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A National Monument Crosses Over to Canada

in World by

“Fuhgeddaboutit,” mother of exiles
muttered, rolling thirty-inch eyes.
Dropped her torch, hiked her skirts,
stepped over to Jersey. With her stride,
three hours to Niagara Falls, Canadian side.    

Seidu Mohammed had a rougher trip. In a ten-hour
slog north from North Dakota, in snow waist-high,
frostbite took his fingers off. He feared deportation
from Minnesota to Ghana, where, because he loves
both men and women, they’d kill him. Thin gloves.

“God blessed Canada with good people,” he said,
refugee from the land of the free, land I once loved.

Since when are we the people others must escape?

So it’s no wonder “Liberty Enlightening the World” —
her full name — could no longer bear the inscription
asking for homeless and poor masses.  She turned
her francophone sneer and her back to hypocrisy,
headed up Belleville Avenue, past Parsippany,

over the Poconos, across the Southern Tier,
into the embrace of the wise Justin Trudeau,
who tweets love, and “diversity is our strength,”
hashtag WelcomeToCanada, we have more Sikhs
in our cabinet than India does. We don’t do sweeps.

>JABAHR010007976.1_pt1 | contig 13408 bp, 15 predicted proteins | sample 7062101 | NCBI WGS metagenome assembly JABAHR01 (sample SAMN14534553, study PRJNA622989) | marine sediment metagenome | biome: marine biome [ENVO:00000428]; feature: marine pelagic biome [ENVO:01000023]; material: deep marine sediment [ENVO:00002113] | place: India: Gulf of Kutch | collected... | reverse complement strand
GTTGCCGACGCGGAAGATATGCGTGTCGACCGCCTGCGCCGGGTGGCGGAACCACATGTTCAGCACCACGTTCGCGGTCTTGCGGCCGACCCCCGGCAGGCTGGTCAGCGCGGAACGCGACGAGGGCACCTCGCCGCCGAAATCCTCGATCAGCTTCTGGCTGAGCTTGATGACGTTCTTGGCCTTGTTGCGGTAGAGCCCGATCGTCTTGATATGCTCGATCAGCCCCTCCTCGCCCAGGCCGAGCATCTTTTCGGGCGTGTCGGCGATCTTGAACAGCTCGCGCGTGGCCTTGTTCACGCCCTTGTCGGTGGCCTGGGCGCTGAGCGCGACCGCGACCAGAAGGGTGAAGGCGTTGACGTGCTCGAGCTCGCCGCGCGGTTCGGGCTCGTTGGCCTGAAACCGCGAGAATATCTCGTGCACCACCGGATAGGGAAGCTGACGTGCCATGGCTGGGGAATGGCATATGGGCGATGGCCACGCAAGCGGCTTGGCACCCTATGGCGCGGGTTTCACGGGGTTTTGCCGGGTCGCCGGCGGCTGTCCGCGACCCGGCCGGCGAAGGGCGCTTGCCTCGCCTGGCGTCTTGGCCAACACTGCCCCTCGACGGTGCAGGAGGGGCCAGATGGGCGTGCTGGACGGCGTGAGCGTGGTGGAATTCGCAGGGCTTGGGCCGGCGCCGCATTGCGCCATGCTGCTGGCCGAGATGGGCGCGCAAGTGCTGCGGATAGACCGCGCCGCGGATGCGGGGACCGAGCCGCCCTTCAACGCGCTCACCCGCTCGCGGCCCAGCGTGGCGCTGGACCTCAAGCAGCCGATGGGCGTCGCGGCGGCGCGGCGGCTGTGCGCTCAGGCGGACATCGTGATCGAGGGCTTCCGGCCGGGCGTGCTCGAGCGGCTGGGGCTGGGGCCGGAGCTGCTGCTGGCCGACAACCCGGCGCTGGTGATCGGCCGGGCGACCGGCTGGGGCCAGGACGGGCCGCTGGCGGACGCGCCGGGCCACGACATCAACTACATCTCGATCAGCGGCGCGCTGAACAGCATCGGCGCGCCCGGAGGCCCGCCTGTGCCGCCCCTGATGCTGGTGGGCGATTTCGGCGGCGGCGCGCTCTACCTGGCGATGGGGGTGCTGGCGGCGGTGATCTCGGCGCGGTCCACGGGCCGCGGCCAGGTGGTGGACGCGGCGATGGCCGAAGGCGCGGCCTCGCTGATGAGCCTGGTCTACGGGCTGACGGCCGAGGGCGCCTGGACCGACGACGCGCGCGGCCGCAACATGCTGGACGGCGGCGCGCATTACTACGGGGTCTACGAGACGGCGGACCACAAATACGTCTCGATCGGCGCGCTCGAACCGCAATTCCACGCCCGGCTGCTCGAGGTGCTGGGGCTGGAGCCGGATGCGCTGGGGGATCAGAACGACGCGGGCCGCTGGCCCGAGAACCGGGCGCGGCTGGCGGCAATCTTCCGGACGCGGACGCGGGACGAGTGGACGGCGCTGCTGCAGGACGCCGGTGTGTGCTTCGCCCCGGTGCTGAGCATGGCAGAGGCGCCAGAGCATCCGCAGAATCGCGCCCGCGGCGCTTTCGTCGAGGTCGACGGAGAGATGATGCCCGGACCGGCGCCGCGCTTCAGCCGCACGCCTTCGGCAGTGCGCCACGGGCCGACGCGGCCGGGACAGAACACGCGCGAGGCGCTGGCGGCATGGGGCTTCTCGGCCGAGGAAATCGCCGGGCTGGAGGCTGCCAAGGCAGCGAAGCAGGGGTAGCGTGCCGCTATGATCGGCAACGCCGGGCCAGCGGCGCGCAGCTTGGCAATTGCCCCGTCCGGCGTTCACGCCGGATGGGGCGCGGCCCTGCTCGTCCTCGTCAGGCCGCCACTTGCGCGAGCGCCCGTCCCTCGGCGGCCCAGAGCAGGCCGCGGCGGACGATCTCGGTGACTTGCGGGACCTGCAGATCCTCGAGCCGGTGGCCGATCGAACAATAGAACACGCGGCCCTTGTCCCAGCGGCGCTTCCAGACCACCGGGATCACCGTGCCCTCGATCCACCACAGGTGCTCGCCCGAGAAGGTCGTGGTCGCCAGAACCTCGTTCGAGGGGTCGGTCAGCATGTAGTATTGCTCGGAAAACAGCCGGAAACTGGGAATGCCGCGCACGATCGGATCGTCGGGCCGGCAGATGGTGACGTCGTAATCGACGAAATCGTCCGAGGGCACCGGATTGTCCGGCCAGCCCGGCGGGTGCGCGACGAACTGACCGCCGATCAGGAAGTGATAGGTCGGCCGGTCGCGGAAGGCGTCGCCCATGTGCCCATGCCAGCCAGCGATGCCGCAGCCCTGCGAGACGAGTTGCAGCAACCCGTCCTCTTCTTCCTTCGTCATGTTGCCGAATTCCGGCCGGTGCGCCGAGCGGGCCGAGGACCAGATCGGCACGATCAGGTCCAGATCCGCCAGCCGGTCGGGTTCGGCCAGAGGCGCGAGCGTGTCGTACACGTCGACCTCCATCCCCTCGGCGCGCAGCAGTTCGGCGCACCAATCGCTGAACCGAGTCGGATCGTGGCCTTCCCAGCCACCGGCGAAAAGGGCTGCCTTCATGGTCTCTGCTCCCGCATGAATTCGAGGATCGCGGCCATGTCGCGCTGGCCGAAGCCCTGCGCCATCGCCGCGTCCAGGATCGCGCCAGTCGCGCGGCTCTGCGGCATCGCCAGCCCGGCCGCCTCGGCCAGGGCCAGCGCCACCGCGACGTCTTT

An empty granite pedestal in Upper New York Bay.
Since when are we the people others must escape?


Read More:
Desperate immigrants risk perilous winter trek to Canada [New York Times]

Tina Kelley’s third poetry collection, Abloom and Awry, comes out in April from CavanKerry Press, joining Precise (Word Press), and The Gospel of Galore, winner of a 2003 Washington State Book Award. She co-authored Almost Home: Helping Kids Move from Homelessness to Hope, and reported for The New York Times for ten years, sharing in a Pulitzer for 9/11 coverage. Her writing has appeared in Poetry East, Southwest Review, Prairie Schooner, and The Best American Poetry 2009. She won the 2014 New Jersey Poets Prize, and lives in New Jersey with her husband and two children.

Image via Ana Paula Hirama on Flickr.

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